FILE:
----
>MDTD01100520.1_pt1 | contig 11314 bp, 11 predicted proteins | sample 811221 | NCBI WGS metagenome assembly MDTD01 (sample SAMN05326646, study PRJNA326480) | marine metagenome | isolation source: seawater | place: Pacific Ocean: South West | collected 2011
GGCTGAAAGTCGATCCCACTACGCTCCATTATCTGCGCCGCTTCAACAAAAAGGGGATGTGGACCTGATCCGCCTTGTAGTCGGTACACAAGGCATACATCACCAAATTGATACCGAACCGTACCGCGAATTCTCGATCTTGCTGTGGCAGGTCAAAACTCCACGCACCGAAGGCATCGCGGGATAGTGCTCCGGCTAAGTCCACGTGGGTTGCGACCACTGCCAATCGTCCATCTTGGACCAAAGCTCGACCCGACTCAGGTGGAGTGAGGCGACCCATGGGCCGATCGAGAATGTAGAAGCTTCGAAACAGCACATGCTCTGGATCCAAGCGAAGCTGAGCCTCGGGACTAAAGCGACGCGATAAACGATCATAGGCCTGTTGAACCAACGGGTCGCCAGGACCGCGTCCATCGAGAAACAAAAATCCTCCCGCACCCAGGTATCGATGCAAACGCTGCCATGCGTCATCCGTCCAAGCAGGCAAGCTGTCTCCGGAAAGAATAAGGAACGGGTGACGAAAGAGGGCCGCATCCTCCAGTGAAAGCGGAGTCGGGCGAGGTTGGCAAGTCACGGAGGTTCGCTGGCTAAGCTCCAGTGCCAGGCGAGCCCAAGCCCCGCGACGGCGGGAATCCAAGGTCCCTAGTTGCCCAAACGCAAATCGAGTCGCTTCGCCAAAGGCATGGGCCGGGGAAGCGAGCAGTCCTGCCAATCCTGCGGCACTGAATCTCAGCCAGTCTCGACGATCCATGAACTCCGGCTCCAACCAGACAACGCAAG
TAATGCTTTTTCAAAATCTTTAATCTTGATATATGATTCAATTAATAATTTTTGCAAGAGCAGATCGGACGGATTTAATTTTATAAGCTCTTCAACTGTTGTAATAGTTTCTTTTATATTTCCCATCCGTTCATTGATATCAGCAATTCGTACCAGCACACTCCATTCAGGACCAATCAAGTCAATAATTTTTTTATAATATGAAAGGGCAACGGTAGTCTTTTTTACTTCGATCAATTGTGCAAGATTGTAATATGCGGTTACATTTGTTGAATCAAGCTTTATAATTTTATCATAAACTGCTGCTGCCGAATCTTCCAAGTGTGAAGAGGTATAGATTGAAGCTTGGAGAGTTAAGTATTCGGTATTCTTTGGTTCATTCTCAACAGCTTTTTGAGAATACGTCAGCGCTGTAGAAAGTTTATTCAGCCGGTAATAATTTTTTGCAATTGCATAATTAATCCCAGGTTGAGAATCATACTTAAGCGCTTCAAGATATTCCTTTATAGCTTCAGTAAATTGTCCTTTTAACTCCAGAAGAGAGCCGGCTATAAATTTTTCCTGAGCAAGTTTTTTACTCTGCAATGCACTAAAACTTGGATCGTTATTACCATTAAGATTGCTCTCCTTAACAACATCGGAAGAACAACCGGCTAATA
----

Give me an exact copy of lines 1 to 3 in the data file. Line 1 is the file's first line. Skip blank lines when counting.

>MDTD01100520.1_pt1 | contig 11314 bp, 11 predicted proteins | sample 811221 | NCBI WGS metagenome assembly MDTD01 (sample SAMN05326646, study PRJNA326480) | marine metagenome | isolation source: seawater | place: Pacific Ocean: South West | collected 2011
GGCTGAAAGTCGATCCCACTACGCTCCATTATCTGCGCCGCTTCAACAAAAAGGGGATGTGGACCTGATCCGCCTTGTAGTCGGTACACAAGGCATACATCACCAAATTGATACCGAACCGTACCGCGAATTCTCGATCTTGCTGTGGCAGGTCAAAACTCCACGCACCGAAGGCATCGCGGGATAGTGCTCCGGCTAAGTCCACGTGGGTTGCGACCACTGCCAATCGTCCATCTTGGACCAAAGCTCGACCCGACTCAGGTGGAGTGAGGCGACCCATGGGCCGATCGAGAATGTAGAAGCTTCGAAACAGCACATGCTCTGGATCCAAGCGAAGCTGAGCCTCGGGACTAAAGCGACGCGATAAACGATCATAGGCCTGTTGAACCAACGGGTCGCCAGGACCGCGTCCATCGAGAAACAAAAATCCTCCCGCACCCAGGTATCGATGCAAACGCTGCCATGCGTCATCCGTCCAAGCAGGCAAGCTGTCTCCGGAAAGAATAAGGAACGGGTGACGAAAGAGGGCCGCATCCTCCAGTGAAAGCGGAGTCGGGCGAGGTTGGCAAGTCACGGAGGTTCGCTGGCTAAGCTCCAGTGCCAGGCGAGCCCAAGCCCCGCGACGGCGGGAATCCAAGGTCCCTAGTTGCCCAAACGCAAATCGAGTCGCTTCGCCAAAGGCATGGGCCGGGGAAGCGAGCAGTCCTGCCAATCCTGCGGCACTGAATCTCAGCCAGTCTCGACGATCCATGAACTCCGGCTCCAACCAGACAACGCAAG
TAATGCTTTTTCAAAATCTTTAATCTTGATATATGATTCAATTAATAATTTTTGCAAGAGCAGATCGGACGGATTTAATTTTATAAGCTCTTCAACTGTTGTAATAGTTTCTTTTATATTTCCCATCCGTTCATTGATATCAGCAATTCGTACCAGCACACTCCATTCAGGACCAATCAAGTCAATAATTTTTTTATAATATGAAAGGGCAACGGTAGTCTTTTTTACTTCGATCAATTGTGCAAGATTGTAATATGCGGTTACATTTGTTGAATCAAGCTTTATAATTTTATCATAAACTGCTGCTGCCGAATCTTCCAAGTGTGAAGAGGTATAGATTGAAGCTTGGAGAGTTAAGTATTCGGTATTCTTTGGTTCATTCTCAACAGCTTTTTGAGAATACGTCAGCGCTGTAGAAAGTTTATTCAGCCGGTAATAATTTTTTGCAATTGCATAATTAATCCCAGGTTGAGAATCATACTTAAGCGCTTCAAGATATTCCTTTATAGCTTCAGTAAATTGTCCTTTTAACTCCAGAAGAGAGCCGGCTATAAATTTTTCCTGAGCAAGTTTTTTACTCTGCAATGCACTAAAACTTGGATCGTTATTACCATTAAGATTGCTCTCCTTAACAACATCGGAAGAACAACCGGCTAATA